"I married according to our age-old tradition, where if a woman was not lucky enough to have her own children, she got another woman to honour her with children." – Juliana Soi.
It’s easy to view history as a single continuous line of progress, especially when looking at it through a queer lens. This, however, ignores the complexity of real cultures and beliefs. This approach to history often exists as a comfort from the harms of modern society, highlighting the growth and change for marginalized people today.
Reality continues to be much more complex and beautiful. Though some may take comfort in the idea of a steady uphill climb, neither the caverns and dips nor the steep spikes of our past and future are without precedent. Sometimes these changes come from the embrace of tradition and cultural values that have been forgotten or erased from popularity. One well-maintained tradition, though it does not fit into the modern narrative of queerness and growth within the country, is Kenya’s custom of women-to-women marriages.
This tradition can be traced back as far as the eighteenth century, though it likely existed before then, and is not exclusive to Kenya. Ethnic groups around sub-Saharan Africa such as the Kamba, Igbo, Kalabari, Simbiti, Kikuyu, Nuer, Dinka, Kimutu, Nnobi, Gusii, Lovedu, and Dahomey have similar customs. Of course, each culture has its own unique take and practices. The Nandi were chosen particularly because of the current reaction to these marriages from the Kenyan government.
You would struggle to overestimate colonialism’s effect in Kenya, particularly in the upkeep of history and tradition. In both everyday life and in larger theoretical discussions, we must keep in mind the impact of British Invasion and subsequent exploitation of Kenyan people and resources. Countless bits of culture have been erased, and the Kenyan government must constantly battle this truth. The role of the government is intended to be one of service rather than of control. Within the Judicature Act it is explicitly written:
“The High Court, the Court of Appeal and subordinate courts shall be guided by African customary law in civil cases in which one or more parties is subject to it or affected by it, so far as it is applicable and is not repugnant to justice and morality or inconsistent with any written law; and shall decide all such cases according to substantial justice without undue regard to technicalities of procedure and without undue delay.”
This means that customs from the many groups within Kenya must be protected under the law so long as they do not go against any written law. This is where the women of Nandi come in.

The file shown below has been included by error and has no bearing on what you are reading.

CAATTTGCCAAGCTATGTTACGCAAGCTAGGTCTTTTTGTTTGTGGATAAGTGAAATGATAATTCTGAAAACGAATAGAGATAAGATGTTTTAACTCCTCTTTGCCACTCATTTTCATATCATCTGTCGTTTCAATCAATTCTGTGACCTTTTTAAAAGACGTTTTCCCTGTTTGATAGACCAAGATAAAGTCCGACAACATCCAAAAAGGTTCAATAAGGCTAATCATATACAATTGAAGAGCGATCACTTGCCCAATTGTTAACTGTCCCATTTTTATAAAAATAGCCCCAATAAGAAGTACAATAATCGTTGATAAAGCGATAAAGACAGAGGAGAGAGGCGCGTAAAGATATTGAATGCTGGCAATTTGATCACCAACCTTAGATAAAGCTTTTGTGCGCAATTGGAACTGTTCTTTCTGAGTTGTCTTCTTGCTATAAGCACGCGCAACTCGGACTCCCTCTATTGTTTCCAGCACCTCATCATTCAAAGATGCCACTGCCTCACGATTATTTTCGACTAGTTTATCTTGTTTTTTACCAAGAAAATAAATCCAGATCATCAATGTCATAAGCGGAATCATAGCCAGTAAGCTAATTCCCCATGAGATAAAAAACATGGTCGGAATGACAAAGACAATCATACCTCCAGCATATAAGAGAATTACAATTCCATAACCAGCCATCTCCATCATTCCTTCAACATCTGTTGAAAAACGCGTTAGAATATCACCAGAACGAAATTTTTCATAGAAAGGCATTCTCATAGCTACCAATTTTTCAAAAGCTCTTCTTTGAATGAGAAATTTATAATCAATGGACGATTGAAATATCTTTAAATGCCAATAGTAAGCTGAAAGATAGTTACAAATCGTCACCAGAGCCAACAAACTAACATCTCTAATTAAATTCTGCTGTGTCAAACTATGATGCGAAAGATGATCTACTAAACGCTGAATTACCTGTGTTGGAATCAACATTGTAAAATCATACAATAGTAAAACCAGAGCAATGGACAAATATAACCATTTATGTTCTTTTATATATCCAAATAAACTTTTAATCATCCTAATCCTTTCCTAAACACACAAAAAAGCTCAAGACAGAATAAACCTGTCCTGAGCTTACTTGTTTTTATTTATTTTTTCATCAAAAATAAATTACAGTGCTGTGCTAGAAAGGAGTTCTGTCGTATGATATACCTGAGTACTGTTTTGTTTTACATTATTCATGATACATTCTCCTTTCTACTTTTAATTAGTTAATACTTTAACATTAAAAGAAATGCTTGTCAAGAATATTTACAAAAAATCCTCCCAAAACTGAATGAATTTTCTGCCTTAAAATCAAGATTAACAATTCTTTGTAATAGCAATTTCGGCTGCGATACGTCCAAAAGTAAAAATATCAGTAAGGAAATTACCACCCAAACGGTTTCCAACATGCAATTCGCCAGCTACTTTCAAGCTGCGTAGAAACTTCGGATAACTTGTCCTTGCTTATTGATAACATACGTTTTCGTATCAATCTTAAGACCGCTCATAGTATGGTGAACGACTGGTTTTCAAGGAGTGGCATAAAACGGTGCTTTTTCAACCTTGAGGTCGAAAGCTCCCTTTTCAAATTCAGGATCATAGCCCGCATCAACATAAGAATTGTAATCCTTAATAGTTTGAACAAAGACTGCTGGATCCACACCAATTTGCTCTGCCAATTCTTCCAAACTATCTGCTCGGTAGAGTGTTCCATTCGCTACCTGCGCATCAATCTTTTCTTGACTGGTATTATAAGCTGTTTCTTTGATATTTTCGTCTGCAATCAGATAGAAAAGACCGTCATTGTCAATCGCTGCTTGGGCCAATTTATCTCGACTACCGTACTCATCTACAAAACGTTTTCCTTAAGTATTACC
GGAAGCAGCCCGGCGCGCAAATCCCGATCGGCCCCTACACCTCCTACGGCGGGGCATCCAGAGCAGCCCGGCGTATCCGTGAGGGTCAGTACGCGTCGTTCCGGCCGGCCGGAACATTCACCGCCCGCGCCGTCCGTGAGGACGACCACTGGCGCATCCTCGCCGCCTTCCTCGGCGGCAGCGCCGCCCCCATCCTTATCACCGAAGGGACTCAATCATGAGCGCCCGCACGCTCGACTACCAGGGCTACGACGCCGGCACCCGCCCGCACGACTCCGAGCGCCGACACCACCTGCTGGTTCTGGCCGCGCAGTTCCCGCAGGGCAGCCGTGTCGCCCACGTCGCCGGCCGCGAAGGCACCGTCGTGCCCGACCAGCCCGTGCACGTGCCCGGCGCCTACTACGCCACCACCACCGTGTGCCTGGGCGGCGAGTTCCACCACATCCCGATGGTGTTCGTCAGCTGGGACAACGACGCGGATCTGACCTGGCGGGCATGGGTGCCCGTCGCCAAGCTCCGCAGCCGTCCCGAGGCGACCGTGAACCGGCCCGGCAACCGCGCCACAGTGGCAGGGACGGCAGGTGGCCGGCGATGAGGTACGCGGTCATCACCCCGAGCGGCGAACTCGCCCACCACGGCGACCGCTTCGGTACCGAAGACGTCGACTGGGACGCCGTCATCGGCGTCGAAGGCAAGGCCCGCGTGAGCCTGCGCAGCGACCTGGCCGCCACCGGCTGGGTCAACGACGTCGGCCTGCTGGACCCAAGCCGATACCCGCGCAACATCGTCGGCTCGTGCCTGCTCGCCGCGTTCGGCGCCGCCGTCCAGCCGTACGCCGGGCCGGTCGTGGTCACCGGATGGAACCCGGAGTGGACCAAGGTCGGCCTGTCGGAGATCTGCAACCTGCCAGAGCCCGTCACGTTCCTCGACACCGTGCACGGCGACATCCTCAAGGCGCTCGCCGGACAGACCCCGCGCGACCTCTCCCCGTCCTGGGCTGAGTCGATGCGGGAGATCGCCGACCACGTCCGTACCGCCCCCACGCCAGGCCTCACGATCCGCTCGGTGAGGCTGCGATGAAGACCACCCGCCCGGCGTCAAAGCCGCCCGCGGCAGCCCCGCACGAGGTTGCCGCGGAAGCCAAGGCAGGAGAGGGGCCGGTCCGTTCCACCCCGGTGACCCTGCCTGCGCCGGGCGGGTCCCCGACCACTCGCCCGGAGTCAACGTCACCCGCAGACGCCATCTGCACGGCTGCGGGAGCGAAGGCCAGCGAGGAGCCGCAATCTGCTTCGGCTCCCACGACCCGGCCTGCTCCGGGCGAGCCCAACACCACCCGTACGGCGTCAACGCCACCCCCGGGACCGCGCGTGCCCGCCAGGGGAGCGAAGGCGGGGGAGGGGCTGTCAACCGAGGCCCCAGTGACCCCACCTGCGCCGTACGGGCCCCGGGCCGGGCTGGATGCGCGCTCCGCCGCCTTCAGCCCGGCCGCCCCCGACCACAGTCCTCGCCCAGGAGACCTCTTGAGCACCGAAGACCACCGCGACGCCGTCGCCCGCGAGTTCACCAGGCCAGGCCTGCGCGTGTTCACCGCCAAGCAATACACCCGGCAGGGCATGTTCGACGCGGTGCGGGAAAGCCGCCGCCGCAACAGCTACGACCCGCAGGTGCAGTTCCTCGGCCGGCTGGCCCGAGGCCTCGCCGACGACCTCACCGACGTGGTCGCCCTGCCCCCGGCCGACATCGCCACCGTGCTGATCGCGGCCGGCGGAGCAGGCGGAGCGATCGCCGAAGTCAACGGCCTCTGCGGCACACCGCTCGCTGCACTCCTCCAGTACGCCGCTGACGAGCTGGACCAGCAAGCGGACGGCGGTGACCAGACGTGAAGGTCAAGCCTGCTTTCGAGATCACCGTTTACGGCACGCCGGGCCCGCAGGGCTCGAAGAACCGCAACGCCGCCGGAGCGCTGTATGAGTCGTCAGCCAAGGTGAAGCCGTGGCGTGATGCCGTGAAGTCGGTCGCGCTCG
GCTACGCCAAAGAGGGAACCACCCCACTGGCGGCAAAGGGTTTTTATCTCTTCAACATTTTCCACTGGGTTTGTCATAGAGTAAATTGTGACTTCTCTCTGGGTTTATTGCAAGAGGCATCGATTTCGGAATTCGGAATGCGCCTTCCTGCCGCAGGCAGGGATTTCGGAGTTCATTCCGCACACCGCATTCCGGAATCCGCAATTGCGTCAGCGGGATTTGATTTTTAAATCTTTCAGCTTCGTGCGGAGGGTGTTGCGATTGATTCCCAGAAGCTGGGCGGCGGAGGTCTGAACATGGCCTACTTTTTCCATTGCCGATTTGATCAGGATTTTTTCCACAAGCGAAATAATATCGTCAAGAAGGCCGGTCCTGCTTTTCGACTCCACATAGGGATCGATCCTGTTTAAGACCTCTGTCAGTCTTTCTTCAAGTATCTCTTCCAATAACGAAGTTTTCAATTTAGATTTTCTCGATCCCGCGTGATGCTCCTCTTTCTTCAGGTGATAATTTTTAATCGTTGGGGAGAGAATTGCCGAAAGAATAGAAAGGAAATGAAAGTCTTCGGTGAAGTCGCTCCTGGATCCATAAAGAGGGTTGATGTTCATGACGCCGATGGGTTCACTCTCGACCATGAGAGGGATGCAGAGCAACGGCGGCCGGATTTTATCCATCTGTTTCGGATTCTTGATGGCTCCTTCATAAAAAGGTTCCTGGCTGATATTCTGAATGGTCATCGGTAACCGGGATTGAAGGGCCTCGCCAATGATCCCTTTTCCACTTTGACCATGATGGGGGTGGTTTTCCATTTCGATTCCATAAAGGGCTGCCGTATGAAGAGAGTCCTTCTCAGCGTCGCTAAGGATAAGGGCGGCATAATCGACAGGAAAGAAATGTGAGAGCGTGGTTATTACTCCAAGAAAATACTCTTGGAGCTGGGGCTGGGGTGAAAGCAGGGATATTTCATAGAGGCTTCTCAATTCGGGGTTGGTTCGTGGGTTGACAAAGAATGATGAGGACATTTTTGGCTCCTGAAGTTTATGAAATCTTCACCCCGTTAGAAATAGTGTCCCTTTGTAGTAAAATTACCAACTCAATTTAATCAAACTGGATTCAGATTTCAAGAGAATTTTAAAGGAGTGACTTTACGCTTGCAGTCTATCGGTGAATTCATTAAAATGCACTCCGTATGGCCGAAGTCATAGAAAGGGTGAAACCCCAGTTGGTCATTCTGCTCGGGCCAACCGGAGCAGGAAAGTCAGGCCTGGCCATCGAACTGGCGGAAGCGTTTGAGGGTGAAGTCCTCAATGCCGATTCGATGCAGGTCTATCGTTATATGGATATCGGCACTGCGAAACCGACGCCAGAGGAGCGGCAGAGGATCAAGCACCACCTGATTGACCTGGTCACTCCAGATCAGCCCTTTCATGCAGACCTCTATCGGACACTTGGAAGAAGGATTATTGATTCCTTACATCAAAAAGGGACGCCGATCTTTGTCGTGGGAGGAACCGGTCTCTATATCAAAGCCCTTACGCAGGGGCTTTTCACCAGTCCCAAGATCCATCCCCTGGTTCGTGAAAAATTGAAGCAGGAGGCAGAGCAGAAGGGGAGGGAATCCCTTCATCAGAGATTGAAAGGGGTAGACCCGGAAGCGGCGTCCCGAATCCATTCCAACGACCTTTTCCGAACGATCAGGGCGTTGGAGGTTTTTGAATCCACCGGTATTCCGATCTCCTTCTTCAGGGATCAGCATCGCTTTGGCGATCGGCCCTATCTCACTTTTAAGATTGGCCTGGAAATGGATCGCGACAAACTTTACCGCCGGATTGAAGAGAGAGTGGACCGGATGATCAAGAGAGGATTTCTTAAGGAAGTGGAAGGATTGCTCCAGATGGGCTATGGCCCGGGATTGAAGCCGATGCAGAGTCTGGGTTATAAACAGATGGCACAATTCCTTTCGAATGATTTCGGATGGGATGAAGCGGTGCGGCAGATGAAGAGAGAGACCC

The Nandi have a heavy emphasis on giving birth to sons in order to pass on property, and so the position of a woman who is unable or unwilling to do so is an unstable one at best. When a Nandi woman reaches the age of menopause or has been widowed, she has a few options. She may adopt a son from a neighboring town, reconcile with the idea that the property she holds will not stay in the family, or she may marry another woman.
For some, this is a purely economic decision. If a woman is left with land after her husband passes or is unable to conceive, her family has no rights to the land or property, and it will go on to someone else.
It may also be a decision made out of regard for status. No matter how they are brought into the family, having sons is a symbol of status. Additionally, when a woman makes the decision to marry another woman, she effectively becomes a man within the eyes of society. She is no longer expected to perform traditionally feminine tasks and is welcomed into ceremonies typically reserved for men.
There are, in fact, many reasons a Nandi woman of marriageable age might choose to marry another woman. It can be that she has been deemed unmarriable. She may be afraid of the violence that may come with a marriage to a man, as these women-to-women marriages are known to involve less violence. She may have had a child out of wedlock and know that this is a good option to make sure the child has an inheritance.
It is also worth noting that after the marriage ceremony, the “female husbands” (the older women) are expected to have no sexual relationships with any gender. This rule allows women-to-women marriages to avoid violating Kenyan laws against homosexuality.
By that same logic, it must also be acknowledged that there is a powerful incentive for the women in these marriages to lie about any sexual nature between them. They could not only have their marriage delegitimized and their children inheritance-less, but they would also face legal consequences.